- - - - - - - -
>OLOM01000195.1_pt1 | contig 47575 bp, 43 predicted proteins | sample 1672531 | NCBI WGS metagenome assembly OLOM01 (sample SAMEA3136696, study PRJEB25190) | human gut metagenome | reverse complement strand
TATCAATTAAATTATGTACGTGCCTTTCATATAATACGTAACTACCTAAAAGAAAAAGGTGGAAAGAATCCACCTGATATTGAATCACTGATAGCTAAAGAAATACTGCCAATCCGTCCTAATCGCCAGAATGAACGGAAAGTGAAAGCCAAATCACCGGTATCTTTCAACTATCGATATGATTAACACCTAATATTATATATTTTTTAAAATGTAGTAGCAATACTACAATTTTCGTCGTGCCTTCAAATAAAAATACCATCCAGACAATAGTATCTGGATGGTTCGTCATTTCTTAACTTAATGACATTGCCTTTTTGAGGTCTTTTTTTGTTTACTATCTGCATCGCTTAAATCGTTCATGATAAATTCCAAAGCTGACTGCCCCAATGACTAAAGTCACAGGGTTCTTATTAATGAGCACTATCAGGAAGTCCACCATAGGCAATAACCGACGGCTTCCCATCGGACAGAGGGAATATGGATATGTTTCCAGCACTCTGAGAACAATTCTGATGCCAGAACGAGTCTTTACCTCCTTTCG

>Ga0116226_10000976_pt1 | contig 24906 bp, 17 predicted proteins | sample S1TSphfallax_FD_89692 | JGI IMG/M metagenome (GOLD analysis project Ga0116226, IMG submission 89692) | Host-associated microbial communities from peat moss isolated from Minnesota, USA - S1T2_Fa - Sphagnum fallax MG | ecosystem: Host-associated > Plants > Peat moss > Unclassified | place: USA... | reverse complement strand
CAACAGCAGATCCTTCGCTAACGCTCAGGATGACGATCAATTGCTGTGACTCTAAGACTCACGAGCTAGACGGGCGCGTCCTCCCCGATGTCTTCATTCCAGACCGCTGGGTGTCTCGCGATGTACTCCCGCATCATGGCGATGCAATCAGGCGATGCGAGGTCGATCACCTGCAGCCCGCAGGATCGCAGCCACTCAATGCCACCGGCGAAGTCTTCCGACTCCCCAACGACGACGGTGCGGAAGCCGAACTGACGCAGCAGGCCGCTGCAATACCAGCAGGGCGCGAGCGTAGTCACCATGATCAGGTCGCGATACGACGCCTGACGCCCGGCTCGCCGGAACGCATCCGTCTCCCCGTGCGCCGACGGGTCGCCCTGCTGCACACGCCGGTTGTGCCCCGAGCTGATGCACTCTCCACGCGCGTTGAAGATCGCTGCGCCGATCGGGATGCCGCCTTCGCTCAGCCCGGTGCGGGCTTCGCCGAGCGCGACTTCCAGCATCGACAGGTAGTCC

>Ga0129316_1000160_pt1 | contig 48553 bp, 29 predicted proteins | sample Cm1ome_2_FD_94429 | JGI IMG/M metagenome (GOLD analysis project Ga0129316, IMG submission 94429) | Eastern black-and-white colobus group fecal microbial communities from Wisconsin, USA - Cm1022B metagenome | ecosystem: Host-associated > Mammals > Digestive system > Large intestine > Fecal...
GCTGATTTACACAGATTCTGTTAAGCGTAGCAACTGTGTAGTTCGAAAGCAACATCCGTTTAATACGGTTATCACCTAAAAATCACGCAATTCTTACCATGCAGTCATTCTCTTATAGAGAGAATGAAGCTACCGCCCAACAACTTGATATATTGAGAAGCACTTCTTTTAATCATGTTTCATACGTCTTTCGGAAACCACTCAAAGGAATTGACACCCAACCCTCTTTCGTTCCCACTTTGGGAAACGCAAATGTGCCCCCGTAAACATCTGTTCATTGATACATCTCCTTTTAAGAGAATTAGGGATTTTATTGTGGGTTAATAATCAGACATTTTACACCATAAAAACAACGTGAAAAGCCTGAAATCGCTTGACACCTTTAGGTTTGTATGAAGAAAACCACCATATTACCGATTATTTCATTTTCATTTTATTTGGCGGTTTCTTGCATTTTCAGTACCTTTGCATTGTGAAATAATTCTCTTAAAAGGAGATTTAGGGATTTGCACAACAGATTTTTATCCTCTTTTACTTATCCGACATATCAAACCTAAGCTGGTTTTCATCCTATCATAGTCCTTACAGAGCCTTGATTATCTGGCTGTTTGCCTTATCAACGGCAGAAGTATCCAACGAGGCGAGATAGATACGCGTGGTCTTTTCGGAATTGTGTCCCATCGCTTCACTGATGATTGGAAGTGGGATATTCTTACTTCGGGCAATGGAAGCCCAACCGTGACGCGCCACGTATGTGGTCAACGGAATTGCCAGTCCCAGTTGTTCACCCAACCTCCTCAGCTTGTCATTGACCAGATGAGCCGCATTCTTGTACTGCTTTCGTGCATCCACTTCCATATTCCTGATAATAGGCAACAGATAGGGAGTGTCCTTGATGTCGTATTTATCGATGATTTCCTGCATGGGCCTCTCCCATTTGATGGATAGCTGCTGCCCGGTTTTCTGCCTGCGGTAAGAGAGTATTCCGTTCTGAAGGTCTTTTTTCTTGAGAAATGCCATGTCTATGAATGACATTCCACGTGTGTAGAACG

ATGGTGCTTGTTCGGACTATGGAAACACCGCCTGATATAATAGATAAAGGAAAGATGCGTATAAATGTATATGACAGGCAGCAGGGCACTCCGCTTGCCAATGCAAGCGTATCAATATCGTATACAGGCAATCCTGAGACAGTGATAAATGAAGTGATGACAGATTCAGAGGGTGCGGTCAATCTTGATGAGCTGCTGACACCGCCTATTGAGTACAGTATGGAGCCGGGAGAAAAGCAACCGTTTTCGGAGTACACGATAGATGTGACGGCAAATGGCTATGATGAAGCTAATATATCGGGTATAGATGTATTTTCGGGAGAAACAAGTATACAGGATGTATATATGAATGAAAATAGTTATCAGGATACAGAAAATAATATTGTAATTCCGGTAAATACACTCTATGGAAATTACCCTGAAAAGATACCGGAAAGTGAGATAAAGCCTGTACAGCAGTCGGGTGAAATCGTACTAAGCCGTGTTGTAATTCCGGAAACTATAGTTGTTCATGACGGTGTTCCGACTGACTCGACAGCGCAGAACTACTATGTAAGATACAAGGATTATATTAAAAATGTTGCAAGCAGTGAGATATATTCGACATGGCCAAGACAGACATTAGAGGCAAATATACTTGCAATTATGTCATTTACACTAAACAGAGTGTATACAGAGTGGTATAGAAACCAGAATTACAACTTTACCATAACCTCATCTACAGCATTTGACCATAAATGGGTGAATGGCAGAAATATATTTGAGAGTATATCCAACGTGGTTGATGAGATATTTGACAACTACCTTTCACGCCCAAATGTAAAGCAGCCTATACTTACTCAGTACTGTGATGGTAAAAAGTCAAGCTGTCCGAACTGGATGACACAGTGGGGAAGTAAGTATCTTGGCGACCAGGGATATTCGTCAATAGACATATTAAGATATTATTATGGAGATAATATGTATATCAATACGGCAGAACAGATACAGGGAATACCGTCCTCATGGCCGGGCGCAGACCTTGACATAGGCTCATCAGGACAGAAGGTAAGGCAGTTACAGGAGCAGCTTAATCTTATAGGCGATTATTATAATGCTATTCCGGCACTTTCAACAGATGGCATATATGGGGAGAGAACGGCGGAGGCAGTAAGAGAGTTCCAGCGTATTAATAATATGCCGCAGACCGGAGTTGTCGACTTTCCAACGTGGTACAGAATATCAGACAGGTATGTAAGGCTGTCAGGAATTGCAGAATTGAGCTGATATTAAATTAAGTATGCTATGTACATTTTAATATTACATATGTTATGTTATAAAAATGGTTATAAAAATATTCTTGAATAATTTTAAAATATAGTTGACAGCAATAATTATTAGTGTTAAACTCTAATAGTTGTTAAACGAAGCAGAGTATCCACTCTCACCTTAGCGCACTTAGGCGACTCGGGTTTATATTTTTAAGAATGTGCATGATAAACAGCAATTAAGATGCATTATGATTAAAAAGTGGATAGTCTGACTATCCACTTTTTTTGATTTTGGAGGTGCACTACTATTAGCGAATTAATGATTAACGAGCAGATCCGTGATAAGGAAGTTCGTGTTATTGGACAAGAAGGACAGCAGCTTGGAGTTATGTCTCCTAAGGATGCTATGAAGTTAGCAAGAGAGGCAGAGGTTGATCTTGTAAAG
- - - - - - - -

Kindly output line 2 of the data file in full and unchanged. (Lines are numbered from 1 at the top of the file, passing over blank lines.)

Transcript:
TATCAATTAAATTATGTACGTGCCTTTCATATAATACGTAACTACCTAAAAGAAAAAGGTGGAAAGAATCCACCTGATATTGAATCACTGATAGCTAAAGAAATACTGCCAATCCGTCCTAATCGCCAGAATGAACGGAAAGTGAAAGCCAAATCACCGGTATCTTTCAACTATCGATATGATTAACACCTAATATTATATATTTTTTAAAATGTAGTAGCAATACTACAATTTTCGTCGTGCCTTCAAATAAAAATACCATCCAGACAATAGTATCTGGATGGTTCGTCATTTCTTAACTTAATGACATTGCCTTTTTGAGGTCTTTTTTTGTTTACTATCTGCATCGCTTAAATCGTTCATGATAAATTCCAAAGCTGACTGCCCCAATGACTAAAGTCACAGGGTTCTTATTAATGAGCACTATCAGGAAGTCCACCATAGGCAATAACCGACGGCTTCCCATCGGACAGAGGGAATATGGATATGTTTCCAGCACTCTGAGAACAATTCTGATGCCAGAACGAGTCTTTACCTCCTTTCG